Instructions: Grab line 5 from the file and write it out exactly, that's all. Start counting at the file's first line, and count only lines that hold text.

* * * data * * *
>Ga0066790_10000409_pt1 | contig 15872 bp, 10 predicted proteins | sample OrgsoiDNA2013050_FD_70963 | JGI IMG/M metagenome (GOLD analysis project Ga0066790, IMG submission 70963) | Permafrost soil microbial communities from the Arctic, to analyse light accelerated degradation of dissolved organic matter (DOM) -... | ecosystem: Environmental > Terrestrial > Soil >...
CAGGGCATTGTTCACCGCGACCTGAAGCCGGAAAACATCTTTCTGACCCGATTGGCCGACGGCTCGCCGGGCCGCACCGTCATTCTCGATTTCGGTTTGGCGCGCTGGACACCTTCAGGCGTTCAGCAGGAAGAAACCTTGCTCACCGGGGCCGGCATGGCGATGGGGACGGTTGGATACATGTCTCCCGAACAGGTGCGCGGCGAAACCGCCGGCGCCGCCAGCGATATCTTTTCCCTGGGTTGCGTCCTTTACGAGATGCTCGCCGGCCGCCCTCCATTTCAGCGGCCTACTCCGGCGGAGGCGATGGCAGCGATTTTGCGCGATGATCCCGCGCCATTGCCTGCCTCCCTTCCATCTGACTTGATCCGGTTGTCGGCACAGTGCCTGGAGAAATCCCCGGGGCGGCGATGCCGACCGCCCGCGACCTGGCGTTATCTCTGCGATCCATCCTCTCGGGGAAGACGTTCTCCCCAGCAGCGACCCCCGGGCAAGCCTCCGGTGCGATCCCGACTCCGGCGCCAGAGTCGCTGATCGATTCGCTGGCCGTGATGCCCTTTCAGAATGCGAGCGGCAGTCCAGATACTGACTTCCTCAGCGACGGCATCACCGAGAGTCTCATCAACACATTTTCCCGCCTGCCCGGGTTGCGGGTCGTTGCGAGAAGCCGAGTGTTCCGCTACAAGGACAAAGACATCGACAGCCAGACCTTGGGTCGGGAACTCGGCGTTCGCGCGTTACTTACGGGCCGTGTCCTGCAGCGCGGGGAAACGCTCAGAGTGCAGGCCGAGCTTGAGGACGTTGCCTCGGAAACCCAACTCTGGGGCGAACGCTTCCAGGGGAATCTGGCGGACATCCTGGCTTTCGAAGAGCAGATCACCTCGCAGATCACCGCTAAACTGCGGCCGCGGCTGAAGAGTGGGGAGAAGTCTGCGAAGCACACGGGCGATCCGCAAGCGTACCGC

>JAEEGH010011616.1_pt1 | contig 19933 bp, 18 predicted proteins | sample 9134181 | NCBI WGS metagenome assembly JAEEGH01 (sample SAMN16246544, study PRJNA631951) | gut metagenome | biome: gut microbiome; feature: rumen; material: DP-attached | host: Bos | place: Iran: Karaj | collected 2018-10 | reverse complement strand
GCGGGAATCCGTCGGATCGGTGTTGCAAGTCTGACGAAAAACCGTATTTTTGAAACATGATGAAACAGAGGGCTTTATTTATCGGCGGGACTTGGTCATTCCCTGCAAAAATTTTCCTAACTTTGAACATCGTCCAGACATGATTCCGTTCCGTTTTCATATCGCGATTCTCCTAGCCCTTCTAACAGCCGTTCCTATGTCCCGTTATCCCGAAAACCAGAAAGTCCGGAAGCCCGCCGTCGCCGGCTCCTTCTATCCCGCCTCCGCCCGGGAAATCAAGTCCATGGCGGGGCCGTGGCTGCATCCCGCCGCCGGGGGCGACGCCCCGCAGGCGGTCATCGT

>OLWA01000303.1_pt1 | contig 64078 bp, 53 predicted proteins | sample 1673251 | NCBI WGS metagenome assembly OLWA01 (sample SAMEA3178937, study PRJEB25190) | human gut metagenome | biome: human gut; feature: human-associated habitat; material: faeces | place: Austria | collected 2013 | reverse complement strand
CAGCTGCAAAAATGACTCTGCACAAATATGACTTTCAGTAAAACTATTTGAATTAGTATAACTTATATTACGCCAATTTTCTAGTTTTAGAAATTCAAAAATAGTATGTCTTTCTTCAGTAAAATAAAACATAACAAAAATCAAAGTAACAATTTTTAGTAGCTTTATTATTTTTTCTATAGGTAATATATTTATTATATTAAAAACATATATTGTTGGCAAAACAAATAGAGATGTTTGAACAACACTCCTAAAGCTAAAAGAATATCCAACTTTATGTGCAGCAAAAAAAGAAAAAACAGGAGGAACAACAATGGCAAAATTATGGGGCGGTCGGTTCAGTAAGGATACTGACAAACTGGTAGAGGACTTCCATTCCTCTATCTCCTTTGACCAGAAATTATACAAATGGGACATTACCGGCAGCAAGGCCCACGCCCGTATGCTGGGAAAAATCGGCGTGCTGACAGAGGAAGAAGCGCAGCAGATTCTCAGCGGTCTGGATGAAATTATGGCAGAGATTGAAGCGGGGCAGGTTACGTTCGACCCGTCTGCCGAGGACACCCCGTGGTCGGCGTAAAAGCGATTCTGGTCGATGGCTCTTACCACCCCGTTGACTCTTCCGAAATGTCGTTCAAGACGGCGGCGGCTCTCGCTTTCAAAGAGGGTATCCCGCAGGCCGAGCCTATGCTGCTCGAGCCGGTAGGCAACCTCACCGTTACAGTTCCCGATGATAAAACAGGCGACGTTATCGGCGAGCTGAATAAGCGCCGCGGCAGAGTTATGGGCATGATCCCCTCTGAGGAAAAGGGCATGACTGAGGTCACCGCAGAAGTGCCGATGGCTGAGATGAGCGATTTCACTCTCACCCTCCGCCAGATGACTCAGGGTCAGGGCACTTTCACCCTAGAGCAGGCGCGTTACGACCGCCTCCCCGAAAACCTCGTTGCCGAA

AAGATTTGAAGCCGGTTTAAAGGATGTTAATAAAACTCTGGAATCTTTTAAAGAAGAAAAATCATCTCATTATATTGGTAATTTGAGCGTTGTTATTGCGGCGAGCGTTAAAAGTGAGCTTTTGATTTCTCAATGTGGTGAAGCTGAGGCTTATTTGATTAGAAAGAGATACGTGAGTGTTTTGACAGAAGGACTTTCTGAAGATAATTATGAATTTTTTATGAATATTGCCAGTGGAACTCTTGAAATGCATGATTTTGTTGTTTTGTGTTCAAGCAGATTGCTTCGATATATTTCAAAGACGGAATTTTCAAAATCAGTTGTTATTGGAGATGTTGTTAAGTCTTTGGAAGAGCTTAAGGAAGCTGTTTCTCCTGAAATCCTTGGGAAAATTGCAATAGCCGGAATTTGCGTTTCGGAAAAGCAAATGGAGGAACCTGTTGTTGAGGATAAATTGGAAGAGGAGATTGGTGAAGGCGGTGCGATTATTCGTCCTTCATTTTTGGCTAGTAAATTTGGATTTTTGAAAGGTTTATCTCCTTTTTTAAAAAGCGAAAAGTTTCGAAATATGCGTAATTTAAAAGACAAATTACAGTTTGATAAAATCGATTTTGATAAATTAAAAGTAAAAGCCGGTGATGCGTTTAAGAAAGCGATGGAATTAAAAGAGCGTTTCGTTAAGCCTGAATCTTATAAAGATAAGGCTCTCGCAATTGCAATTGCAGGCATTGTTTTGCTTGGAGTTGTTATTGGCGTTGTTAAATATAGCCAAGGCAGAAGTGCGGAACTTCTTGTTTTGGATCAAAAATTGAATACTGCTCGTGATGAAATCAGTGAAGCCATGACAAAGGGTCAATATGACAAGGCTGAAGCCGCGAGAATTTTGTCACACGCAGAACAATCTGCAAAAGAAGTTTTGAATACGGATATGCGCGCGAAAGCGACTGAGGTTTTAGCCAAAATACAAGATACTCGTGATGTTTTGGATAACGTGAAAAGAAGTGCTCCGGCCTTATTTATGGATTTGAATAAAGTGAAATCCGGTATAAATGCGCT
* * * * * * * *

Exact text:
>OLWA01000303.1_pt1 | contig 64078 bp, 53 predicted proteins | sample 1673251 | NCBI WGS metagenome assembly OLWA01 (sample SAMEA3178937, study PRJEB25190) | human gut metagenome | biome: human gut; feature: human-associated habitat; material: faeces | place: Austria | collected 2013 | reverse complement strand